Microsoft’s announcement of its “Bing” search engine was a dream come true for many bloggers. Content at last! Finally, something useful to write about! Finding Fault has been observing the feeding frenzy.1

Mostly, the bloggers do one or two searches, and get a screenshot or two to drive traffic to their blog, as if nobody else could repeat the same search and see for themselves. Then they ignore Yahoo and declare Google or Bing the winner of their benchmark.

Finding Fault is hereby pleased to find fault and point out three major flaws that we have observed in numerous blog postings.

The First Small Flaw

The bloggers are judging Bing’s results by how Google-like they are. They do a Google search and a Bing search, then they look to see how similar they are. If Bing gives you essentially the same hits as Google does, then Bing must be good.2


Did we judge Google by how similar to Altavista it was?

That was a rhetorical question, but we will forgive you for answering no.

We judged Google by noticing that: Oftentimes we weren’t sure what we were looking for, but Google seemed to know.

That was why Google impressed. It made Google Googly. It was the quantum leap.

Yahoo eventually claimed to have caught up with Google, and now, apparently, so has Bing, some bloggers report.

But we see no new quantum leap. And without this new quantum leap, we expect no search victory over Google. The blogger benchmarks are close to worthless.

The Second Bigger Flaw

The second Googly property of Google was that it seemed to give us the truth, so far as anybody could define truth. The only people who seemed to complain about Google lying were the spammers and the search engine optimizers, which only made the rest of us even more sure that Googliness was Truthliness.

And so far, Google in its searches has not let us down. If we are looking for something bad about Google, we generally do a Google search, with the implicit belief that Google won’t lie to us even about itself.3

If you don’t realize how unique a quality this is, you haven’t been paying attention.

Yahoo, too, has adopted this philosophy.4

Finding Fault has seen no reason to believe that Bing at its core has this essential quality of Truthliness. Although it does look like it does. But we suspect Bing is faking sincerity.

Why do we suspect this?

Because, ultimately, Bing is just another of Microsoft’s faces. We won’t bore you by listing the many ways in which Microsoft and its officers and employees have acquired a reputation for insincerity.

This is why we at Finding Fault don’t trust Bing, and this is why we think the bloggers who evaluate Bing on the basis of a few search results now, today, are missing an important point.

They should be looking for reasons why Microsoft and its officers and employees won’t in the long run give us the sanitized truth according to Microsoft.5 If we see anybody find such a reason, we will let you know.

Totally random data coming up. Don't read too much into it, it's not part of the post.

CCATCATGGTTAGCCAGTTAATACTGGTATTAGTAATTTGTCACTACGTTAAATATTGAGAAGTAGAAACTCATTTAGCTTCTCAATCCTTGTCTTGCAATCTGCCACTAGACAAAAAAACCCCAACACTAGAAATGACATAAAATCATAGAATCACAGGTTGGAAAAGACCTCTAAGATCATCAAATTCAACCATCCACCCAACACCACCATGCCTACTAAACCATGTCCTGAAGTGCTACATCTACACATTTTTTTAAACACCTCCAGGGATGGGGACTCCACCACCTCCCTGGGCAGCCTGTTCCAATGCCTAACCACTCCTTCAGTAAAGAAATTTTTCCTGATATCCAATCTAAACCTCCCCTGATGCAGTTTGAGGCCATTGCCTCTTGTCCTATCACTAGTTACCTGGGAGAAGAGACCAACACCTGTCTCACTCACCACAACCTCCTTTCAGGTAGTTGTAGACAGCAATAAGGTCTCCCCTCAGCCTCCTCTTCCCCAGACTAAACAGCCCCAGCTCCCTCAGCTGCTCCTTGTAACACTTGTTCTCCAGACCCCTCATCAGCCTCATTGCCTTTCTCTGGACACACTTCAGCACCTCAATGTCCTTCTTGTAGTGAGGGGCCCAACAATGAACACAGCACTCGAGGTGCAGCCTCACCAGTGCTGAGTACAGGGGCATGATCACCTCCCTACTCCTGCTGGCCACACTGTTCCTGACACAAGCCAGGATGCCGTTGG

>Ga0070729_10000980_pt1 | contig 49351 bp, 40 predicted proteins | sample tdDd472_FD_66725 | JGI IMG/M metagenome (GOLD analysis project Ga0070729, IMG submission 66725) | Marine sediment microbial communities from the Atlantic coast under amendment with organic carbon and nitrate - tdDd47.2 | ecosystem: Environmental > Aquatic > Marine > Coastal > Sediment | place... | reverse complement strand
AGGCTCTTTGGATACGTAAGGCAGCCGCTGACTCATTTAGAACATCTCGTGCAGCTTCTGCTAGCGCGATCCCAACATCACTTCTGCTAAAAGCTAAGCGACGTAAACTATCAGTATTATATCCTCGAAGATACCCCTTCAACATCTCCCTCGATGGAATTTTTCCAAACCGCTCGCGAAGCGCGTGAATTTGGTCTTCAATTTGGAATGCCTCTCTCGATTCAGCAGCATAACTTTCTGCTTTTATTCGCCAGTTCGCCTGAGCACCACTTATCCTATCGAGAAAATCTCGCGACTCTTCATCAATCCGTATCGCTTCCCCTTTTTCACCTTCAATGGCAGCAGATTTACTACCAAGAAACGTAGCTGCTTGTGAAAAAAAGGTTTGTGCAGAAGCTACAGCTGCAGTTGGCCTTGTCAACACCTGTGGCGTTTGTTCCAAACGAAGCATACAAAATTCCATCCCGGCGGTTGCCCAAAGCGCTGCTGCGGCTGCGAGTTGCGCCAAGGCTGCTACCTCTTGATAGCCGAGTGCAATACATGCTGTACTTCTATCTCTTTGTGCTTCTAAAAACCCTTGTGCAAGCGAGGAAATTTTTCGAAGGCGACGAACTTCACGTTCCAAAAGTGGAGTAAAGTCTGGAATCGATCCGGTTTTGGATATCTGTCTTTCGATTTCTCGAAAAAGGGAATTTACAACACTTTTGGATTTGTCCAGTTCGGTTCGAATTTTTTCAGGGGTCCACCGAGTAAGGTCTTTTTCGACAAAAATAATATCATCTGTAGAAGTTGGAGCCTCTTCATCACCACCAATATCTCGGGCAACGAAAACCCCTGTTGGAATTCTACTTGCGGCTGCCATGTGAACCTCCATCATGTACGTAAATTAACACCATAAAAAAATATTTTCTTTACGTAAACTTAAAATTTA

The Third Fatal Flaw

The biggest flaw in the blogger benchmarks of Bing and Google, the fatal one, is that they make the wrong assumptions, look at things in isolation, and don’t do real research.

They are looking at search as a service in isolation and as a service provided to customers. This is wrong, wrong, wrong. The service that Google ultimately provides is not search to its users, but rather, advertising to its customers. This is why Google engineers obsess over the number of kbytes sent to the browser, and over the grey-ness of text and the blue-ness of links, and over page load times greater than a small fraction of a second. Because, ultimately, the search service must attract viewers for the advertising that Google sells, and cause them to not use it just once, but to keep coming back, and keep clicking.

Bing’s background images and clever JavaScript will, for sure, attract attention, as they have already. The search engine Ask has been using clever JavaScript for some time to provide visitors with an ehnanced search experience. Unfortunately, while this pleases us we are in the mood, most of the time these enhancements just come in the way. And this is where Google has consistently won with its sparse design. The blog reviews we have seen of Bing seem to miss this point entirely.

And all this is why you cannot meaningfully do one or two tests, either yourself or with a random sample of users. Suppose you ask your random sample to test both Google and Bing and tell you which gives them better results. And suppose, just for the sake of argument, all of the users say they get better results with Bing. Would that mean anything?

Unfortunately, no. They are using Bing because you told them to.6

If they are doing something you told them to, then it doesn’t matter how good or bad it is—you don’t know what they would you do if you didn’t tell them what to do. If 100% of your sample of users prefer Bing when told to use it, but only 12% of them would use it if you didn’t tell them to use it, then your test results mean nothing.

In fact, just the users’ knowing that you are studying them may skew the results and make them unreliable.7